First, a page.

Bears: No letting up vs. Packers

LAKE FOREST, Ill. -- The sign on the doors in the locker room at Halas Hall pointed to the Chicago Bears' intentions for Sunday's regular-season finale at Green Bay.

"Walkthrough inside. Practice outside," read a dry erase board, beneath a message indicating, "shoulder pads and shorts," as the dress for the day.

So it's safe to say the Bears don't plan on taking a breather Sunday by resting their starters against the Packers, despite the club clinching the No. 2 seed for the NFC playoffs and a first-round bye. Quarterback Jay Cutler needs to continue developing chemistry with the receivers. The offensive line needs more work in pass protection, and the performance of the defense -- which surrendered nearly 400 yards to the Jets -- disappointed the staff to the point where a player, who asked not to be identified, dreaded the extra running the unit would be subjected to Wednesday at practice.

It appears taking it easy isn't an option for this red-hot Bears team, concerned with the possibility of a deep freeze headed into the postseason.

"I expect to play the whole game," Cutler said. "That's how we're preparing at this point. [Coach] Lovie [Smith] said we're going to be going hard in that game, and we're going to be going full-go on Sunday. That's what we expect. We're playing really good football right now. We want to continue that when we go out there [against the Packers]."

That approach seems to be the preferred way for many of the team's players, who are encouraged by the prospect of not only sweeping the NFC North, but also pushing away the lifeboat the Packers await as they continue to tread water in hopes of a postseason berth.

Besides that, three weeks -- which is essentially how long key players would wait to play if they're held out against the Packers -- is nearly a month of inactivity, which could affect chemistry, conditioning, and grind momentum to a crawl.

That's way too long.

"You don't want to sit out three weeks," receiver Devin Hester said. "That's a long time for a player to sit out, and not really get in the game atmosphere and the conditioning. Knowing that we've got a bye week the following week, I would love to go out and play the whole game, finish out, and make sure I stay on my keys and points, and make sure I'm in top shape when the playoffs start."

Offensively, although Cutler has thrown for multiple touchdowns in five of eight outings since the bye, while generating a passer rating of 104.2 or better in four of the past five contests, the unit has still managed to struggle on third down, converting just 29.6 percent over the last three games.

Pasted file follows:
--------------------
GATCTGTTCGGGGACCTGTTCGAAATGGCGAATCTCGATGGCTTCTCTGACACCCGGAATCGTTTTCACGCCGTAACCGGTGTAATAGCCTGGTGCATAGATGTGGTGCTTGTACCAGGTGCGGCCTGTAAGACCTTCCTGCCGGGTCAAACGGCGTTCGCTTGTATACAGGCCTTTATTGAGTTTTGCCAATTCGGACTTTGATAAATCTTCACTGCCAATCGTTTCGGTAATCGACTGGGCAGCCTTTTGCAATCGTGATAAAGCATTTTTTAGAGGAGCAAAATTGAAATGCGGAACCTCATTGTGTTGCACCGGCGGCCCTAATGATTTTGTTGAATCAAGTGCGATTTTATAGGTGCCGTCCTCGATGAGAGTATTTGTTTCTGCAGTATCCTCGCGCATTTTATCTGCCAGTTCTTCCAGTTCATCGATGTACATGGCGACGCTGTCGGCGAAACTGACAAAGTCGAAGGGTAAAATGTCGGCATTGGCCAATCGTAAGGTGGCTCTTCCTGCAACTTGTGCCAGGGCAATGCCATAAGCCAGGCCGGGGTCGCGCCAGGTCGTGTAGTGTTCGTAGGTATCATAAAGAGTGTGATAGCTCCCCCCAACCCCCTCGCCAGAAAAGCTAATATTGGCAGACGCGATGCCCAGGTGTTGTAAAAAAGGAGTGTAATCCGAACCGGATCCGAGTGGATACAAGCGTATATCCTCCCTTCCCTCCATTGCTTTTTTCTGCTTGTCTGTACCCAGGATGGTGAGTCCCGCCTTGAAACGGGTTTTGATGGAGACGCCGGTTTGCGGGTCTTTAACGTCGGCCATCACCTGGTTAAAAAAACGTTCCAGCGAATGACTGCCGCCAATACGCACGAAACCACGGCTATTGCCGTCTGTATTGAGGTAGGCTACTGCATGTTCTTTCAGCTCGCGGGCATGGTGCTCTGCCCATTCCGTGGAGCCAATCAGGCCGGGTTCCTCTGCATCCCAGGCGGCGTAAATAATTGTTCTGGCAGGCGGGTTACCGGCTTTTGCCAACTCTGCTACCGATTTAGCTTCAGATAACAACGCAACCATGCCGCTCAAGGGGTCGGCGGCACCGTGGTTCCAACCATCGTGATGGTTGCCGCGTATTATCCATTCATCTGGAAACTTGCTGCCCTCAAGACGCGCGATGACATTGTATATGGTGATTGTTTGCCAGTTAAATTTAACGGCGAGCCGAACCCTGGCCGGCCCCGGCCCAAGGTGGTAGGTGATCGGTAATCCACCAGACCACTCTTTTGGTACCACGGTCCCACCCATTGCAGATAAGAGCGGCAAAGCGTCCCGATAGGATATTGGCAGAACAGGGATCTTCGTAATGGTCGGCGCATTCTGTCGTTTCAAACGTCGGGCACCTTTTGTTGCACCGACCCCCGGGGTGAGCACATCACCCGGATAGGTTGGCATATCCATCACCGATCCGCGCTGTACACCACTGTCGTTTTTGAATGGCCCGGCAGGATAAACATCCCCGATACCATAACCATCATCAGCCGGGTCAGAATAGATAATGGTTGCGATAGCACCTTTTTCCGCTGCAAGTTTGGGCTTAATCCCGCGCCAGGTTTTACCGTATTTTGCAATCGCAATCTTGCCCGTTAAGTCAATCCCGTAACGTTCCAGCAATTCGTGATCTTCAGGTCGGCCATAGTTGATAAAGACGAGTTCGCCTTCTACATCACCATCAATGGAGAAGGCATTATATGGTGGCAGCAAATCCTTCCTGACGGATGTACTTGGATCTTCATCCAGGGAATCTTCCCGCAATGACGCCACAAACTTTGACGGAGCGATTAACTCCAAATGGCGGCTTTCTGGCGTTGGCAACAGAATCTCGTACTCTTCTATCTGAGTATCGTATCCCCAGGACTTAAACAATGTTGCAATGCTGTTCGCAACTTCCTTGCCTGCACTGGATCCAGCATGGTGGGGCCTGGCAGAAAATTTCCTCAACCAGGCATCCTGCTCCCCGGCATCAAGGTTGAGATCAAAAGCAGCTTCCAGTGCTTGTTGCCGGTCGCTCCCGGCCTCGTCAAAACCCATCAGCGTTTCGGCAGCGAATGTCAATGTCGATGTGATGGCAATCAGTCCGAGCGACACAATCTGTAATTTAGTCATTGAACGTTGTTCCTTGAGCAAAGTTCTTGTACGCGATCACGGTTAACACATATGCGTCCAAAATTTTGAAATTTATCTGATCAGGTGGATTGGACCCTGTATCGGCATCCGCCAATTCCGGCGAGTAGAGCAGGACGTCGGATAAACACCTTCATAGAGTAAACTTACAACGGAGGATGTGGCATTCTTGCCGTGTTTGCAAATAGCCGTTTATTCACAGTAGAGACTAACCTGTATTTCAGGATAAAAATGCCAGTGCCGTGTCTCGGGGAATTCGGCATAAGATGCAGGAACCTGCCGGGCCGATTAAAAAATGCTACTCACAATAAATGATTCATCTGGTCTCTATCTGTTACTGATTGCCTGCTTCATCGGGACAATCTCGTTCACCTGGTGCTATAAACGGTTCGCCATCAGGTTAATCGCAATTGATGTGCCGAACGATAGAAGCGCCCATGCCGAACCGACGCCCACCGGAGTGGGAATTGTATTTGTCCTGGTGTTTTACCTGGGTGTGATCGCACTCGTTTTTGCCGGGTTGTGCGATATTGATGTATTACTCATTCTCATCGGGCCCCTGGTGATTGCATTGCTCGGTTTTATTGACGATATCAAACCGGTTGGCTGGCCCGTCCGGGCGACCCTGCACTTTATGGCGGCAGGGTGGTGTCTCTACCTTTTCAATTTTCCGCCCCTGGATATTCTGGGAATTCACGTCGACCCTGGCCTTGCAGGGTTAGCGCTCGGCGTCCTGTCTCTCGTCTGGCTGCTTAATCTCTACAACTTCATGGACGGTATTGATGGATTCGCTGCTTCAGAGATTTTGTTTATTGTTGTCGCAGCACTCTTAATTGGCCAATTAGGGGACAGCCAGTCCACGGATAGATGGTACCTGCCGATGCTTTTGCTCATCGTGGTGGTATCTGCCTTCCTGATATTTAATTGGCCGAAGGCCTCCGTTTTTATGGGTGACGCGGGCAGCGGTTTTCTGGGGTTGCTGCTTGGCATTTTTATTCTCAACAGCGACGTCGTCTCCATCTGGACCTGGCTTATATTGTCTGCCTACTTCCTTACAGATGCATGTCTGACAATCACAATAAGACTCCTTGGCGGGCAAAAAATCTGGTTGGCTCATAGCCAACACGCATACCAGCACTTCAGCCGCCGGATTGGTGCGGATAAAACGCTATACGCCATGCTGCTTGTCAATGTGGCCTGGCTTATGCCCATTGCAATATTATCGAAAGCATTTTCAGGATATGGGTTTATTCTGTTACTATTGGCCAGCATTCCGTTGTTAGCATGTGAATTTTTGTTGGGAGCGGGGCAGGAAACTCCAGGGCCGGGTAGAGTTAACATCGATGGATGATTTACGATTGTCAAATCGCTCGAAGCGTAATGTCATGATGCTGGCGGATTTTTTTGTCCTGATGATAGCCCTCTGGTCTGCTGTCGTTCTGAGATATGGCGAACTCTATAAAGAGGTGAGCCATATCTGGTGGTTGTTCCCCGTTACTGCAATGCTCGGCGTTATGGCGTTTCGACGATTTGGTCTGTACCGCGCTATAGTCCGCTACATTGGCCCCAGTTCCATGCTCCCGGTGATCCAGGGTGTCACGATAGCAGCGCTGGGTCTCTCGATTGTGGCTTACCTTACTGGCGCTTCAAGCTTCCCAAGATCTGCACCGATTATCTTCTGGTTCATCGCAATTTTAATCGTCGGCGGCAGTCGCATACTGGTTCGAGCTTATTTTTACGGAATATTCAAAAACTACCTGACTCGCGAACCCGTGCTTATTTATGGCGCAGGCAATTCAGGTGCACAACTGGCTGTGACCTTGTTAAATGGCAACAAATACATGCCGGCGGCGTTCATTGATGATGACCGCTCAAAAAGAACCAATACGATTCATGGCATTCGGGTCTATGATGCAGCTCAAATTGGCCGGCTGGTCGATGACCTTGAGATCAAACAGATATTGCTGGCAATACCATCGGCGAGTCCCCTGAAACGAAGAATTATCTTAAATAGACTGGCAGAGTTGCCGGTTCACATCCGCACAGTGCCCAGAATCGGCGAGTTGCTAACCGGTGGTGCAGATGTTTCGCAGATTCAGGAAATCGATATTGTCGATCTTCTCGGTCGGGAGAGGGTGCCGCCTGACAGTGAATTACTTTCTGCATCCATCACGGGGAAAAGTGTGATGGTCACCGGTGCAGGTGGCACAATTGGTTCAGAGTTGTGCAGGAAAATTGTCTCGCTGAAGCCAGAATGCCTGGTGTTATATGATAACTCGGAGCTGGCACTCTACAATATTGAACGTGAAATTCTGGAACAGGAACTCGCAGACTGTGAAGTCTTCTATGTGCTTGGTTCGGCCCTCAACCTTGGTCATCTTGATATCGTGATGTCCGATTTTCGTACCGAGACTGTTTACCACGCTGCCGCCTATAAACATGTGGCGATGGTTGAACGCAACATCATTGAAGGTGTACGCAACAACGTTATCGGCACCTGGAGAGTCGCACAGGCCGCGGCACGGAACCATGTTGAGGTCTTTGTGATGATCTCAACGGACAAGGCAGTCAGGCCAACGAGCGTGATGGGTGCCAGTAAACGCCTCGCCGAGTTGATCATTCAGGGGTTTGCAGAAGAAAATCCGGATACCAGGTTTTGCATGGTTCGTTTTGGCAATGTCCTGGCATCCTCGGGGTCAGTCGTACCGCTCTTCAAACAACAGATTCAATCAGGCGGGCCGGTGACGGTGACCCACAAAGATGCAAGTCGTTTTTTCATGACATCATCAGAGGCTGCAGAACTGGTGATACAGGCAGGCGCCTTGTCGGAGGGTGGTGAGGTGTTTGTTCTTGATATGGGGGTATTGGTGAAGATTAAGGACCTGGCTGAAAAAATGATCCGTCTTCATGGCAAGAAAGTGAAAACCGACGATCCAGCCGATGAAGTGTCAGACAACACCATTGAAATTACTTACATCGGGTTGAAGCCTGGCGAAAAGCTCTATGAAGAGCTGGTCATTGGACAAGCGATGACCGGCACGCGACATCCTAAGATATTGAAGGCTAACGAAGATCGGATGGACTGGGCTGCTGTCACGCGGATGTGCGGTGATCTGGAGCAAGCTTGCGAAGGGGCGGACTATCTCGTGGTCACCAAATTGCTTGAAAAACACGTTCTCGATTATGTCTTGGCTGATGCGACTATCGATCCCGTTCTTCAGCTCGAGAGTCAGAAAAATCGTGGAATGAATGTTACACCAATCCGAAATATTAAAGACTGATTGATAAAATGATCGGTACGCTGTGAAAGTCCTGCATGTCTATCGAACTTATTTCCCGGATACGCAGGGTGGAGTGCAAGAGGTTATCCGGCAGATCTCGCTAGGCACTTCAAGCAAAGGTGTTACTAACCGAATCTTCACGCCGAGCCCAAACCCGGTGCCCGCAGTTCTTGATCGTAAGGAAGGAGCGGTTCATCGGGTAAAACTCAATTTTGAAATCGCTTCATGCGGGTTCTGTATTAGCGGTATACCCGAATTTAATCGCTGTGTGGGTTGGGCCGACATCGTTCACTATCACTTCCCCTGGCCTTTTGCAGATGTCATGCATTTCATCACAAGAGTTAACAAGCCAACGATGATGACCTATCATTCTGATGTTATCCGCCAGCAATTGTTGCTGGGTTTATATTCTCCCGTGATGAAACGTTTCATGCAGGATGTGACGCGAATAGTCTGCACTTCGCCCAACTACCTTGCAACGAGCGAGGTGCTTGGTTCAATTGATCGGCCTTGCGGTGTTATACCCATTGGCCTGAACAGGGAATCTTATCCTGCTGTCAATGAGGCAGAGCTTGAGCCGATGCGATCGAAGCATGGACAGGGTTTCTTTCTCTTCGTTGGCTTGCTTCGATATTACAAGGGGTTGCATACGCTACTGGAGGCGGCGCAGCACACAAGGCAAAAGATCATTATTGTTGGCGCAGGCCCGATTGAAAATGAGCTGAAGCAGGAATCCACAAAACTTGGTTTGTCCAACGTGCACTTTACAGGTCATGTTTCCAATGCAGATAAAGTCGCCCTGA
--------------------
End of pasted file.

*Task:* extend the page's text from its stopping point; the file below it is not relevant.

The Bears haven't allowed more than two sacks in a game for three consecutive weeks, after surrendering three or more in the three previous contests (11 total) from Nov. 18 to Dec. 5.

So not only is there work to do offensively, the club doesn't want to impede the momentum it has built.

"We don't really want to take a step back as a team or as an offense the way we have played the last couple games," Cutler said. "We're kind of putting things together; we want to keep that going."

The best way to do that is to maintain the current level of activity, while trying to avoid incurring injuries. It's a delicate balancing act that Smith says is somewhat different than the 2005 season when he rested players in the season finale at Minnesota to avoid further injury.

"We had a lot of guys that were banged up. But that's not the case with us right now. We're in pretty good shape," Smith said. "Injuries can happen at any time. But for us, the guys have prepared in the offseason to go through this year. We haven't had a lot of injuries. We're just gonna keep it going in that direction."

Smith also said the team won't change its approach against the Packers, regardless of the outcome of games involving the New Orleans Saints or the Atlanta Falcons, which could help the Bears (provided they win on Sunday) capture the No. 1 seed in the NFC.

The fact the offense hasn't yet peaked also plays into Smith's approach.

"They're definitely evolving. We played them so early in the season. Now we've had an opportunity to watch them play of late. They've definitely hit their stride," Packers coach Mike McCarthy said of the Bears. "Jay looks a lot more comfortable. The big plays they had in last week's game against the Jets were impressive. They definitely look a lot more comfortable, and they're more aggressive in their scheme."

Defensively, the Bears nabbed nine takeaways in the four games since the bye week -- including at least one in every outing -- while allowing an average of 14.5 points. But in the past four games, the Bears generated seven takeaways -- including a two-game stretch in which they didn't produce any turnovers -- while allowing an average of 26 points.

The Bears are 7-0 when they finish on the positive side of the turnover margin this season, and 6-2 when they limit opponents to 17 points or fewer.

So clearly, the defense needs to regain whatever it's been missing heading into the postseason.

Smith knows inactivity won't allow that to happen.

"We want to keep it going. We don't want to take a step back. Even though we've played our best football here as of late, [I] can't say that we've peaked yet; there are still some areas we need to improve upon," Smith said. "We want to stay with our routine. We're playing a game; this is the last team on our schedule.

"We want to win every game in our division. No one has ever done that before. We want to go into the playoffs on a high as much as anything. So [the approach] is not gonna change. We're gonna say the same thing tomorrow. That's what we're doing. Keep asking that question and I'll keep answering it that way."

Michael C. Wright covers the Bears for ESPNChicago.com and ESPN 1000.